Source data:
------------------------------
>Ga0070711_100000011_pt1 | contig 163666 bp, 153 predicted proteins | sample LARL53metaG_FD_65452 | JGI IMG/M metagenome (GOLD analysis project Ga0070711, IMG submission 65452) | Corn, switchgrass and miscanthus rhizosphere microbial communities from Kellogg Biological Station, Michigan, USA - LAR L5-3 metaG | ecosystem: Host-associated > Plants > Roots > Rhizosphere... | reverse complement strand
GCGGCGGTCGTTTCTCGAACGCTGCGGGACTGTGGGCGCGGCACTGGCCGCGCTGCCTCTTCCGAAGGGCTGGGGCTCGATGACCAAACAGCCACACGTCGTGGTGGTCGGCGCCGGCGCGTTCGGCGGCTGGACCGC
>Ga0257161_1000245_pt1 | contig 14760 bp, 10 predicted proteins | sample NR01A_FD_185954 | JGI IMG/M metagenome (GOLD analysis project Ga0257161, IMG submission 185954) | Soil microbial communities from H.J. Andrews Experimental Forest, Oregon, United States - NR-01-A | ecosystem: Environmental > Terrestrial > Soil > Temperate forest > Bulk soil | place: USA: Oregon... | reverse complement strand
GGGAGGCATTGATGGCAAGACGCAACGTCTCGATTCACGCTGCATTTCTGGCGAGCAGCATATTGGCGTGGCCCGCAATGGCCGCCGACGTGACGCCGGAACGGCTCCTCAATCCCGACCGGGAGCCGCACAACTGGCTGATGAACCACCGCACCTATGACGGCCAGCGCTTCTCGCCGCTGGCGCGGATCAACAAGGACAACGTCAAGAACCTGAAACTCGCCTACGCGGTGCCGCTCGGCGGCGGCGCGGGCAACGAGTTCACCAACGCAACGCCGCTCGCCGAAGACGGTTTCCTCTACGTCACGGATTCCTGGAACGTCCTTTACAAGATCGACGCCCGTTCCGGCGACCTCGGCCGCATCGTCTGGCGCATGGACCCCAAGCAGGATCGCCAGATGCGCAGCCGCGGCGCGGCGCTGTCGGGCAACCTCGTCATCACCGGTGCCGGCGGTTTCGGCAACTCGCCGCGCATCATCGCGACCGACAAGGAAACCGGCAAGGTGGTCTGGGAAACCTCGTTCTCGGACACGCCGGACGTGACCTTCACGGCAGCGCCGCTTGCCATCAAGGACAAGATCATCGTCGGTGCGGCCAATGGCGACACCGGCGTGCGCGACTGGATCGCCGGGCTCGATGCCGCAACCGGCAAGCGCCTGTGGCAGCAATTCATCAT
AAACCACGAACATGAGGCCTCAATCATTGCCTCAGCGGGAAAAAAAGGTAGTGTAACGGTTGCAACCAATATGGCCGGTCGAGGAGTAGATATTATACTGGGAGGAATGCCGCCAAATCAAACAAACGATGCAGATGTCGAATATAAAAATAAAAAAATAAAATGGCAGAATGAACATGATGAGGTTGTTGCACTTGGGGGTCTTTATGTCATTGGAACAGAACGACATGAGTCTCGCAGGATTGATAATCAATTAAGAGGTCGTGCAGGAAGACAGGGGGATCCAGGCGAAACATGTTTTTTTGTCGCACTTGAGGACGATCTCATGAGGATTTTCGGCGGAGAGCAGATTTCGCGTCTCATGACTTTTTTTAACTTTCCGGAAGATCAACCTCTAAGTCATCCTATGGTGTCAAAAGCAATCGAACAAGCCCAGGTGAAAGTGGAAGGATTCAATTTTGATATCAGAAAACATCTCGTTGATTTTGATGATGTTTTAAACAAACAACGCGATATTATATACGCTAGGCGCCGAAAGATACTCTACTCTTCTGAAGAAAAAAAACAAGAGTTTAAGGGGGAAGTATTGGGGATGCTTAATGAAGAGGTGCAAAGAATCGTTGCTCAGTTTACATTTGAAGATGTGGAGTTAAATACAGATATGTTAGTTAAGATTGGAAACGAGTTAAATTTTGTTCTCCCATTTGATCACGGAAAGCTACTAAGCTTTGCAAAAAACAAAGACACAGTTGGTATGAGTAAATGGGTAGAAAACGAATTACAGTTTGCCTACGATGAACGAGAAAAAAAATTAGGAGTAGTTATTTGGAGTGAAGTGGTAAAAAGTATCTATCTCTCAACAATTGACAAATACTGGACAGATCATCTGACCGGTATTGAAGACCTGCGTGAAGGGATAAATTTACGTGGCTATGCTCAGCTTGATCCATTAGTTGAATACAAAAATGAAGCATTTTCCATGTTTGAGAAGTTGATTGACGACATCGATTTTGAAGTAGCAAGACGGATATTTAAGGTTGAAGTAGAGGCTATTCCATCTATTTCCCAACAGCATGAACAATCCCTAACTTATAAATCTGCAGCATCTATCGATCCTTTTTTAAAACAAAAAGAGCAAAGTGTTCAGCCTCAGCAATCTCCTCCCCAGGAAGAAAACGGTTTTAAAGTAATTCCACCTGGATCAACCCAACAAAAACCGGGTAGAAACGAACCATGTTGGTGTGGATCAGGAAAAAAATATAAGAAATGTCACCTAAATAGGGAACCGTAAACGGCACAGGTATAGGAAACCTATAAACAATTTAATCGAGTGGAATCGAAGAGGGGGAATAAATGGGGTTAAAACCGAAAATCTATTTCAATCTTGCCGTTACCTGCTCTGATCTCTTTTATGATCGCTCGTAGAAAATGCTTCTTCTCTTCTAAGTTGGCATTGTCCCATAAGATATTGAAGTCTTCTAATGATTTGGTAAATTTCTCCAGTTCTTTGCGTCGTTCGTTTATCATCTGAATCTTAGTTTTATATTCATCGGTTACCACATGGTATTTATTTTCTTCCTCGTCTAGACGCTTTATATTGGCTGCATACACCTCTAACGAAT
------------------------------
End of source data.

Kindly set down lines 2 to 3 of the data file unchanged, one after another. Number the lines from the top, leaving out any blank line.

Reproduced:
GCGGCGGTCGTTTCTCGAACGCTGCGGGACTGTGGGCGCGGCACTGGCCGCGCTGCCTCTTCCGAAGGGCTGGGGCTCGATGACCAAACAGCCACACGTCGTGGTGGTCGGCGCCGGCGCGTTCGGCGGCTGGACCGC
>Ga0257161_1000245_pt1 | contig 14760 bp, 10 predicted proteins | sample NR01A_FD_185954 | JGI IMG/M metagenome (GOLD analysis project Ga0257161, IMG submission 185954) | Soil microbial communities from H.J. Andrews Experimental Forest, Oregon, United States - NR-01-A | ecosystem: Environmental > Terrestrial > Soil > Temperate forest > Bulk soil | place: USA: Oregon... | reverse complement strand